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Tea Time: Graduating seniors experience first ceremony


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Seventy-three years of tradition continued May 2 with the annual Senior Tea. This year, 39 young women lined the Main Hall in white dresses holding pink peonies and daisies as they introduced themselves to over 200 family members and friends attending the event.
“Senior Tea for me was actually one of the highlights of my year because it really felt like a great start to saying goodbye to Convent,” Brooke Thomas (’12), who attends the University of Denver, said. “There’s something really special about putting your dress on and shaking hands with your teachers that makes you feel like an adult and that you’re ready to leave.”
Senior Tea was instituted by the Religious of the Sacred Heart as way to recognize members of the graduating class, according to Dean Rachel Simpson.
The sisters once prepared and served the entire tea, but the absence of active RSCJ members on campus has left the task of serving to parents of the graduating class.
“Serving at Senior Tea was a nice way for a parent to participate in such a rich tradition,” George Borges, father of graduate Isabella, said. “I personally enjoyed being able to serve so many faculty members and thank them in that way for their tremendous work with my daughter.”
Administrative assistant Jeanne Asadorian and members of the Junior Class were responsible for moving the flow of the line and keeping movement at a steady pace.
“The people who experience going through the line are always struck by how poised and gratuitous each senior is in line,” school counselor Annie Egan said. “I see it as wonderful tradition with a great deal of potential in highlighting a graduate-to-be’s intellectual imprint on the school.”
The tradition of Senior Tea can be seen as outdated and unnecessary, but Simpson views the tea in another way.
“The skills of being able to shake hands, meet someone face-to-face, particularly someone you haven’t met before, introduce yourself and introduce your neighbor all of little used skills that count for some social currency of our world,” Simpson said.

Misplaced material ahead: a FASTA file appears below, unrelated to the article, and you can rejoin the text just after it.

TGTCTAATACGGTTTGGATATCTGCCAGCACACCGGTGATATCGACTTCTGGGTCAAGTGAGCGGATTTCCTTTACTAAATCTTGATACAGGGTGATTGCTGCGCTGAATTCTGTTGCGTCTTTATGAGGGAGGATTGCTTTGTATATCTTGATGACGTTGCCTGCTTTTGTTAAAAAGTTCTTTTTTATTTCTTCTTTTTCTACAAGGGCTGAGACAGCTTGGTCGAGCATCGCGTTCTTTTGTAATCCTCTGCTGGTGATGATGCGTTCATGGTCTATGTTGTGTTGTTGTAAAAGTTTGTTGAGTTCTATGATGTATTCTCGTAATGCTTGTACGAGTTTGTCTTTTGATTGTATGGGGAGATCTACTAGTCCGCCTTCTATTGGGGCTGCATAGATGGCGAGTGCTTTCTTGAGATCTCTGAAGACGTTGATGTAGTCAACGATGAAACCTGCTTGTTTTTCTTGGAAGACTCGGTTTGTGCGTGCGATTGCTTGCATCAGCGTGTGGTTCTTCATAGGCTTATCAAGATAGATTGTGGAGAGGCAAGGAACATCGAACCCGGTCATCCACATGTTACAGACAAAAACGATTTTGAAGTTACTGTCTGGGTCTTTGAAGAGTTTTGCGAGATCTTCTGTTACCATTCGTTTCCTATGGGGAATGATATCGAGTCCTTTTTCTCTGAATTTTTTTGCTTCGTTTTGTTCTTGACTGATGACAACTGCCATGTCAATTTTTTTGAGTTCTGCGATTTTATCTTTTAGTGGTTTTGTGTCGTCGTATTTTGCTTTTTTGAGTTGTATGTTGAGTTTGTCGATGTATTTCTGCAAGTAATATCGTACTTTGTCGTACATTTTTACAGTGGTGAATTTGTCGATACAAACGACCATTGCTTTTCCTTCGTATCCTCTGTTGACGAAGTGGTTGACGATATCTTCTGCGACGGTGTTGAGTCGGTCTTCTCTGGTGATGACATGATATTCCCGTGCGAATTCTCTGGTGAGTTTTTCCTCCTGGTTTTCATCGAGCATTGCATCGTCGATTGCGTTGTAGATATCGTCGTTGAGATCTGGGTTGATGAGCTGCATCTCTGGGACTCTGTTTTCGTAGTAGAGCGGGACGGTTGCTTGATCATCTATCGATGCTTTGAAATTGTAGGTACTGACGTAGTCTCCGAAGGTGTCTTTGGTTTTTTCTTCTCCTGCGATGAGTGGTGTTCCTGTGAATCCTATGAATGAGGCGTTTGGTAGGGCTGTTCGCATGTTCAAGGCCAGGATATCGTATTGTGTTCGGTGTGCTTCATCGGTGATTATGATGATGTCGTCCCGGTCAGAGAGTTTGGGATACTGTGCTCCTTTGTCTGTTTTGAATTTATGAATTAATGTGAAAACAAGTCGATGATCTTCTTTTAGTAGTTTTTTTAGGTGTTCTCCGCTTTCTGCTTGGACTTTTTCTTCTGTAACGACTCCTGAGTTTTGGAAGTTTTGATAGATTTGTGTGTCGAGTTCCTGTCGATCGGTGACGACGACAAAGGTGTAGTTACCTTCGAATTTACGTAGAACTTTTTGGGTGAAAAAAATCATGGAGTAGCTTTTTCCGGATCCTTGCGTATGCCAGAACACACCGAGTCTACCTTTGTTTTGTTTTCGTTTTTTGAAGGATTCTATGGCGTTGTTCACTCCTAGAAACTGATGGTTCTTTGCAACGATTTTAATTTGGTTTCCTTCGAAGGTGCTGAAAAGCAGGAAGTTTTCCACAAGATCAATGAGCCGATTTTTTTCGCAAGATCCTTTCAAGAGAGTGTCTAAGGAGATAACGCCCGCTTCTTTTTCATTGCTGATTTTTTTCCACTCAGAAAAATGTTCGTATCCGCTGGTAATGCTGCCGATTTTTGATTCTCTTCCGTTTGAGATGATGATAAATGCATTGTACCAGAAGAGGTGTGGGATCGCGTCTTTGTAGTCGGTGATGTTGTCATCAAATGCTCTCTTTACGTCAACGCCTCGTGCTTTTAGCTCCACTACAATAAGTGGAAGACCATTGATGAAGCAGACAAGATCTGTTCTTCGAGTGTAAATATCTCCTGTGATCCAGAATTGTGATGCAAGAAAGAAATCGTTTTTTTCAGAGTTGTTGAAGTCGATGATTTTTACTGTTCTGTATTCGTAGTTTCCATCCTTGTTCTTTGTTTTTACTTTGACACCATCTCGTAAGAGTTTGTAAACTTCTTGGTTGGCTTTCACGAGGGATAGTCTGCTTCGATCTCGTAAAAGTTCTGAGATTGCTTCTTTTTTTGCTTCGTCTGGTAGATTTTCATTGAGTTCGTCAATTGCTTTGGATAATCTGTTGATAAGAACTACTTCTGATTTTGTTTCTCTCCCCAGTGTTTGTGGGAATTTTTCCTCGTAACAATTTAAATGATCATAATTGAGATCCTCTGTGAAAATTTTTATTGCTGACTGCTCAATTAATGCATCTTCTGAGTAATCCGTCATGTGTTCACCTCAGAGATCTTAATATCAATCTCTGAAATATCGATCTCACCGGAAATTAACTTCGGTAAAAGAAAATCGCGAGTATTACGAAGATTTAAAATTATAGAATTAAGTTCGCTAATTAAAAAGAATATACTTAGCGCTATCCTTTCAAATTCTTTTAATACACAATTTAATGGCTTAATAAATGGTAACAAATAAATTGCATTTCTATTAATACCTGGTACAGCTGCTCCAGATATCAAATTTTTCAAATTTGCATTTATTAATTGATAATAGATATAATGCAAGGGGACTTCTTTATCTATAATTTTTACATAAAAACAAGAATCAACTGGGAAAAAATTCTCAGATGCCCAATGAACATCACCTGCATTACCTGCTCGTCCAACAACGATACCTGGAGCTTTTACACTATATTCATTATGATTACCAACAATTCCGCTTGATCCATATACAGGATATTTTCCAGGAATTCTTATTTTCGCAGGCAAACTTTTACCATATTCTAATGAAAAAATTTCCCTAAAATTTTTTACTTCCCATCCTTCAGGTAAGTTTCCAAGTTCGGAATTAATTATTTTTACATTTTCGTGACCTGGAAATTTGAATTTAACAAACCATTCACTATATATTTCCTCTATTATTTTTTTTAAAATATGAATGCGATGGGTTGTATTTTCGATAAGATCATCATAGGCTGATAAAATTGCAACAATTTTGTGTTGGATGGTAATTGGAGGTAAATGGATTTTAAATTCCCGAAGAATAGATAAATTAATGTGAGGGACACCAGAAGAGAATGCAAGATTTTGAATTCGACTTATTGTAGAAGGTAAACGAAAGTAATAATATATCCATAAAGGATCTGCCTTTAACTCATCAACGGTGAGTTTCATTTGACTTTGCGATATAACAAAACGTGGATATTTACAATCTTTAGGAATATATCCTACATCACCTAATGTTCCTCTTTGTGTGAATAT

Simpson summed up the Class of 2013 at Senior Tea as, “Ready.”
“Ready in the best sense of the word, as in, when [they] leave Convent [they] are ready to go to the next place.”

Jewel Devora
Photo & Web Editor

Seventy-three years of tradition continued May 2 with the annual Senior Tea. This year, 39 young women lined the Main Hall in white dresses holding pink peonies and daisies as they introduced themselves to over 200 family members and friends attending the event.

“Senior Tea for me was actually one of the highlights of my year because it really felt like a great start to saying goodbye to Convent,” Brooke Thomas (’12), who attends the University of Denver, said. “There’s something really special about putting your dress on and shaking hands with your teachers that makes you feel like an adult and that you’re ready to leave.”

Senior Tea was instituted by the Religious of the Sacred Heart as way to recognize members of the graduating class, according to Dean Rachel Simpson.

The sisters once prepared and served the entire tea, but the absence of active RSCJ members on campus has left the task of serving to parents of the graduating class.

“Serving at Senior Tea was a nice way for a parent to participate in such a rich tradition,” George Borges, father of graduate Isabella, said. “I personally enjoyed being able to serve so many faculty members and thank them in that way for their tremendous work with my daughter.”

Administrative assistant Jeanne Asadorian and members of the Junior Class were responsible for moving the flow of the line and keeping movement at a steady pace.

“The people who experience going through the line are always struck by how poised and gratuitous each senior is in line,” school counselor Annie Egan said. “I see it as wonderful tradition with a great deal of potential in highlighting a graduate-to-be’s intellectual imprint on the school.”

The tradition of Senior Tea can be seen as outdated and unnecessary, but Simpson views the tea in another way.

“The skills of being able to shake hands, meet someone face-to-face, particularly someone you haven’t met before, introduce yourself and introduce your neighbor all of little used skills that count for some social currency of our world,” Simpson said.

Simpson summed up the Class of 2013 at Senior Tea as, “Ready.”

“Ready in the best sense of the word, as in, when [they] leave Convent [they] are ready to go to the next place.”

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The student news site of Convent of the Sacred Heart High School
Tea Time: Graduating seniors experience first ceremony